Life on Titan? Intriguing Findings on Saturn's Moon

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NASA / JPL / Space Science Institute

This natural color composite was taken during the Cassini spacecraft's April 16, 2005, flyby of Titan. It is a combination of images taken through three filters that are sensitive to red, green and violet light.

Back in August of 1996, headlines around the world were ablaze with three remarkable words: "Life on Mars!" The evidence was circumstantial but compelling: a Martian meteorite recovered in the Antarctic contained what seemed to be fossilized bacteria. NASA's breathless press conference breaking the news, which pre-empted daytime programming, signaled that the discovery should be taken very seriously. But before long, scientists came to the general conclusion that it was probably all just a mistake. Never mind.

That embarrassing episode might help explain why NASA scientists were so quick to muzzle talk of another such "discovery" last week. This one concerned the possibility of life on Saturn's largest moon, Titan. Space agency scientists waved off reports — which had been popping up in science publications and bouncing around the Internet — that something might be stirring out there. Such official caution notwithstanding, the findings that led to all the buzz cannot be dismissed entirely.

The whispers began a few weeks ago, with reports coming from the team monitoring the Cassini spacecraft, which has been orbiting Saturn and barnstorming its moons since 2004. Titan was a major focus of the mission all along, since it's bigger than the planet Mercury and the only moon massive enough to have a significant atmosphere. That atmosphere is rich in organic compounds, including methane and other hydrocarbons, so while the moon's frigid temperatures preclude any sort of life as we know it, it has long been thought to offer hints about what a planet might look like before biology takes hold.

Investigators have, however, pondered one other remote possibility. If an alternate form of life could exist with liquid methane taking the place of water in cells and other biological parts — something that's theoretically conceivable — Titan is just the sort of place it might thrive.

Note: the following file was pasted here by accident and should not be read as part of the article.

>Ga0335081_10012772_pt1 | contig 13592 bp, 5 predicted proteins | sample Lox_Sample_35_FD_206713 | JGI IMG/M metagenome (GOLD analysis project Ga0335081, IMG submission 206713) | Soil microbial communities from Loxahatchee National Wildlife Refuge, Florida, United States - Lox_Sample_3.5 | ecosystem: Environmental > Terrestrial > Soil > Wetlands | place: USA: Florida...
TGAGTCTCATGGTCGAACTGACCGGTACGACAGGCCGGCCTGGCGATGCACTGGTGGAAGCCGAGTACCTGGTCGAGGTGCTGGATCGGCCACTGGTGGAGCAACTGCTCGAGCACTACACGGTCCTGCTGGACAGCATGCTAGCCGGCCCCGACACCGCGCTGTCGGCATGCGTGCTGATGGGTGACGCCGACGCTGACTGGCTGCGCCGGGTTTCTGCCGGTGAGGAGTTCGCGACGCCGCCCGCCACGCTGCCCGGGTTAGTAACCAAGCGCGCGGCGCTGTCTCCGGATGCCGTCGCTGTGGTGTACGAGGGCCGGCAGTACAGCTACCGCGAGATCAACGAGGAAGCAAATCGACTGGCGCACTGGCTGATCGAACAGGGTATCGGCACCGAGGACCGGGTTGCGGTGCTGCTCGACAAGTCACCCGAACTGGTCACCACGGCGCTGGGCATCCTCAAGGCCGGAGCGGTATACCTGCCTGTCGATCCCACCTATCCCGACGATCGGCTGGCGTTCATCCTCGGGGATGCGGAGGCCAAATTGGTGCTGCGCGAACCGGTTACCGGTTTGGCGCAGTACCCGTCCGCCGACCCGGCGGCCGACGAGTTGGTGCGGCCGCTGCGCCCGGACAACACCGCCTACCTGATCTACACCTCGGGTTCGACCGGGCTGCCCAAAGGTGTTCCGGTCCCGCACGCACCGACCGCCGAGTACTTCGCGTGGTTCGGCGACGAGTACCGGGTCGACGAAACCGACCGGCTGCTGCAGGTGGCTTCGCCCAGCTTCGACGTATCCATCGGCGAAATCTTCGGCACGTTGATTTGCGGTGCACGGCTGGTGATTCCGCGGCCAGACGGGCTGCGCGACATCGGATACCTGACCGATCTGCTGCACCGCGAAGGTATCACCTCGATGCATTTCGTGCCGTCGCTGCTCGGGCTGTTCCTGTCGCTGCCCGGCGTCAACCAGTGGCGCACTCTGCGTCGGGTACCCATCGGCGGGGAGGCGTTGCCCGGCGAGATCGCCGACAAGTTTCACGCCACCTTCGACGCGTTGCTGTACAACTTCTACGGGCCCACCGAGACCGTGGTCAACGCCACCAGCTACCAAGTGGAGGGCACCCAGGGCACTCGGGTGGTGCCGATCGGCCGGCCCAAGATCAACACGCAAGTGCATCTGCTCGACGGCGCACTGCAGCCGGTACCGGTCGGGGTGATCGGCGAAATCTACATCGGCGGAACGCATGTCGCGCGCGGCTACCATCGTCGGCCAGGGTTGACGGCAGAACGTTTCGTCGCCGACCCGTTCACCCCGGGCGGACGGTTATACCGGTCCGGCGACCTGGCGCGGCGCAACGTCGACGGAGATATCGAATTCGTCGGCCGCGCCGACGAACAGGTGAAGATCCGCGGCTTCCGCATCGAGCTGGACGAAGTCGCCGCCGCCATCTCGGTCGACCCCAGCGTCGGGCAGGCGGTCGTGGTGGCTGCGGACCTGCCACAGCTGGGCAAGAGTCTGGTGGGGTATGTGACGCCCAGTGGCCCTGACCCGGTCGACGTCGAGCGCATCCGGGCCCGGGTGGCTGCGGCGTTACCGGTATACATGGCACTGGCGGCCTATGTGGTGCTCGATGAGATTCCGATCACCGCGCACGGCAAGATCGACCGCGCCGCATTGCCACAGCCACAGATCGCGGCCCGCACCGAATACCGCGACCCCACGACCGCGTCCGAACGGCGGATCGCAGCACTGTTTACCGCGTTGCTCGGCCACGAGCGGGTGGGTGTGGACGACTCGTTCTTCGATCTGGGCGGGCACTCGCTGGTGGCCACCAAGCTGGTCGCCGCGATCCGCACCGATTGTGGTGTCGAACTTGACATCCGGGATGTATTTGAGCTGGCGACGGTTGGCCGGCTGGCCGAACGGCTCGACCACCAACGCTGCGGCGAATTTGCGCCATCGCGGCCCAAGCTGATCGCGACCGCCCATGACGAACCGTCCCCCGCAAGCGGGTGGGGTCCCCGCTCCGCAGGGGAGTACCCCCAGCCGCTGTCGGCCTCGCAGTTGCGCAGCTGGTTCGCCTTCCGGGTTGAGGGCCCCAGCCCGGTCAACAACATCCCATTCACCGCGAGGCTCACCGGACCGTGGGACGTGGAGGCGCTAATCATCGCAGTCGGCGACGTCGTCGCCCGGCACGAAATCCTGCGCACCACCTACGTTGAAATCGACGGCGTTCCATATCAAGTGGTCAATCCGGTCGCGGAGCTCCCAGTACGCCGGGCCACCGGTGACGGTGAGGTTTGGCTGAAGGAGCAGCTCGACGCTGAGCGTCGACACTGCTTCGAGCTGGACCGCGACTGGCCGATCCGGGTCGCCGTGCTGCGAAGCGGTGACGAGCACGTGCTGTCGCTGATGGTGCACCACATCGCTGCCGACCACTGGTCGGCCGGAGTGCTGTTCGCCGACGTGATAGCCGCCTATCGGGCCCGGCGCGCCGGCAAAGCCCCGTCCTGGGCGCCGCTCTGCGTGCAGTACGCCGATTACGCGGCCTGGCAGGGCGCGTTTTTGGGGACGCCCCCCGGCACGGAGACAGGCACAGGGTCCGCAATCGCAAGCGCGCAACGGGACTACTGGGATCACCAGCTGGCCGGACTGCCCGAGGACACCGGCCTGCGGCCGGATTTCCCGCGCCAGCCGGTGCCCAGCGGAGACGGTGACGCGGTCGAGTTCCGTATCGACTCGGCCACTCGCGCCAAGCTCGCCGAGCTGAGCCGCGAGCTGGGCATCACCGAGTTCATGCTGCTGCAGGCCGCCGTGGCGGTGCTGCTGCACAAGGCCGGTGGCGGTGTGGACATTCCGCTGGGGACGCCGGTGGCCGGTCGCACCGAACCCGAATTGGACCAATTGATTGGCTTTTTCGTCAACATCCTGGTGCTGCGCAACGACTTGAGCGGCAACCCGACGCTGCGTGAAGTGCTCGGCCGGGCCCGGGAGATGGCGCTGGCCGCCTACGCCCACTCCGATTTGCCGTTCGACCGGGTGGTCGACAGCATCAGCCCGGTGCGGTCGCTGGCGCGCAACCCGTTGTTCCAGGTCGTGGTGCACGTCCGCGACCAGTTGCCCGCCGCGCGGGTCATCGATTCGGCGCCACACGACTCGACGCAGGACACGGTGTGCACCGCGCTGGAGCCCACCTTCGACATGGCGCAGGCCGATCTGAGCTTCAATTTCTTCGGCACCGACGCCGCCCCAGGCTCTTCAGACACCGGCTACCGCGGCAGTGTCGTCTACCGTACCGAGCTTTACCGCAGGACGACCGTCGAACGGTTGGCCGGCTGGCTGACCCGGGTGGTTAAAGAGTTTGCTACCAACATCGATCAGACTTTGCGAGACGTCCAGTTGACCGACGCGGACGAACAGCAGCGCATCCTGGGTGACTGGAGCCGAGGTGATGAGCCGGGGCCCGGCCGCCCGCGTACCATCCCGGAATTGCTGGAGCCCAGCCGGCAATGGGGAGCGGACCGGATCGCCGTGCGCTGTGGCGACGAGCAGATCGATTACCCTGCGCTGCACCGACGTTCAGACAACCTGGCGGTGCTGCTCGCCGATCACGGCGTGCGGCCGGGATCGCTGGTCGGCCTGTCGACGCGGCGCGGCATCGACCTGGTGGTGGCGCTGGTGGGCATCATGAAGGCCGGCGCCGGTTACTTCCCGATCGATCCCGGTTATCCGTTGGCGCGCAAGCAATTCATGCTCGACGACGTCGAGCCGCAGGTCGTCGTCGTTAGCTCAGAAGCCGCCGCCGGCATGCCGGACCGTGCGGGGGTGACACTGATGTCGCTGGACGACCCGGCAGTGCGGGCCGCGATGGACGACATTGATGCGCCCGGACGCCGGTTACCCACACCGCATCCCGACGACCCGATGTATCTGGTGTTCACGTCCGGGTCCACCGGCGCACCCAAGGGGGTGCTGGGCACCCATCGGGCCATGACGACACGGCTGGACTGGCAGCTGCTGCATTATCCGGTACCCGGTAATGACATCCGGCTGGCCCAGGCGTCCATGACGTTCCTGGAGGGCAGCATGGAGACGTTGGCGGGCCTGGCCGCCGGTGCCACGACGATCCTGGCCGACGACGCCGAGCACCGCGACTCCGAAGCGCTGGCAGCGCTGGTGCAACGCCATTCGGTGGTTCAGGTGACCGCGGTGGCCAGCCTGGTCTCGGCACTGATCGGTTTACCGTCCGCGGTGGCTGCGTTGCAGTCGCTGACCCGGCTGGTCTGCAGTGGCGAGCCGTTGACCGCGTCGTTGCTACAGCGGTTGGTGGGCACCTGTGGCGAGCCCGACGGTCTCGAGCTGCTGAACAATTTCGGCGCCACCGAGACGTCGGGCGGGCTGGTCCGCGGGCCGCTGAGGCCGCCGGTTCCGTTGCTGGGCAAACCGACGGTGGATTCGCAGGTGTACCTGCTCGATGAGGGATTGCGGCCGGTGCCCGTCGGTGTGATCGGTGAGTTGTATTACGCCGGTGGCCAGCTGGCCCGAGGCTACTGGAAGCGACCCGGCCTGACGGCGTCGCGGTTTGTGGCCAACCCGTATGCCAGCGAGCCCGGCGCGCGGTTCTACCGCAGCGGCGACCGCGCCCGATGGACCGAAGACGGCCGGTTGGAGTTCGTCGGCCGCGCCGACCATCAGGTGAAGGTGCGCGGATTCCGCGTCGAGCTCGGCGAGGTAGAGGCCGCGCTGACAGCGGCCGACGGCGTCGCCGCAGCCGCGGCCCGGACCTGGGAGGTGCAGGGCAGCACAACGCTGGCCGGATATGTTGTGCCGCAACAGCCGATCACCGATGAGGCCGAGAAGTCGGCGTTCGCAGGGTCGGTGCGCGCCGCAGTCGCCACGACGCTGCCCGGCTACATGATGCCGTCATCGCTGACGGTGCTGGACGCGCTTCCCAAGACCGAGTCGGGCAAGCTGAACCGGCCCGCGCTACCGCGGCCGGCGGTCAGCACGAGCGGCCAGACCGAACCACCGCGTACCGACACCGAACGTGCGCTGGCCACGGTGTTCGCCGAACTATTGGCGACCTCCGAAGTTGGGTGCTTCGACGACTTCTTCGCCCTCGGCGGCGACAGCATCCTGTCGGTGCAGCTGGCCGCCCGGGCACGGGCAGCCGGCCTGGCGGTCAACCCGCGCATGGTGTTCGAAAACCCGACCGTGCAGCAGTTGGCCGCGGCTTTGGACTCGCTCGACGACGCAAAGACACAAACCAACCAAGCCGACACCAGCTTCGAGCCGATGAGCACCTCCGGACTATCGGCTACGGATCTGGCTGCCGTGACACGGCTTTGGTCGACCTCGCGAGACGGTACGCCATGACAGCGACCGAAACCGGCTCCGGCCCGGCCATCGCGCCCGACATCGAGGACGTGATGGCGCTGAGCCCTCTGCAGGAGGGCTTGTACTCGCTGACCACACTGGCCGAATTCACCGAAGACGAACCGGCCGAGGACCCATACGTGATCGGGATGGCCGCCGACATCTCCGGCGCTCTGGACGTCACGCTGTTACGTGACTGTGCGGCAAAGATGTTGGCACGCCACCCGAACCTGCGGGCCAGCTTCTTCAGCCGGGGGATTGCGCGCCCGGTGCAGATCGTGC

About five years ago, NASA astrobiologist Chris McKay and others suggested that if such "methanogens" existed, their collective metabolism could lead to lower levels of ethane and acetylene in Titan's atmosphere than you'd normally expect, and a net migration of hydrogen down onto the surface, where the methanogens would theoretically be sucking it in as food. It's the same kind of clue that might pique the interest of aliens if they noticed the fluctuations of carbon dioxide in our own atmosphere as the changing seasons lead to more and less leaf coverage and greater or lesser CO2 uptake.

Scientists already knew there wasn't as much ethane in Titan's atmosphere as they'd expected. If there had been, the moon would have been covered with an ocean of the stuff several meters deep and Cassini saw nothing of the kind. Now, the spacecraft seems to have found that the other two conditions have been met as well.

So does that mean methanogenic life exists? No. In the very hedged language of the scientist, it means that conditions have been found that are consistent with the presence of that life. But "consistent with" and "evidence for" are two very different things. As McKay says in an essay posted to the Cassini website this week: "This is still a long way from 'evidence of life'." [But], he continues, "it is extremely interesting."

McKay goes on to list four possible explanations for the observations, "in order of their likely reality." First, the hydrogen migration might not really be happening. It's not a direct observation, but rather an extrapolation based on how much hydrogen is in Titan's upper atmosphere compared to the lower atmosphere. If the model that was used to make the extrapolation is wrong in some way, then the result could be a false positive.

Second, if the model is correct, some other process could be pulling (or pushing) hydrogen toward the surface. Third some kind of strange surface chemistry, rather than living organisms, could be eating up the hydrogen. That's the same conclusion scientists reached — although not unanimously — when the Viking landers detected unexpected chemical activity on the surface of Mars in the 1970s.

Fourth, and least likely: Life on Titan!

The good news for those who are looking for extraterrestrial life is that even though actual biological activity comes last on McKay's list, it does remain an intriguing conjecture. These new results have done nothing, at least, to rule it out. Still, don't wait around for the press conference — at least not yet.

Lemonick is the senior science writer for Climate Central.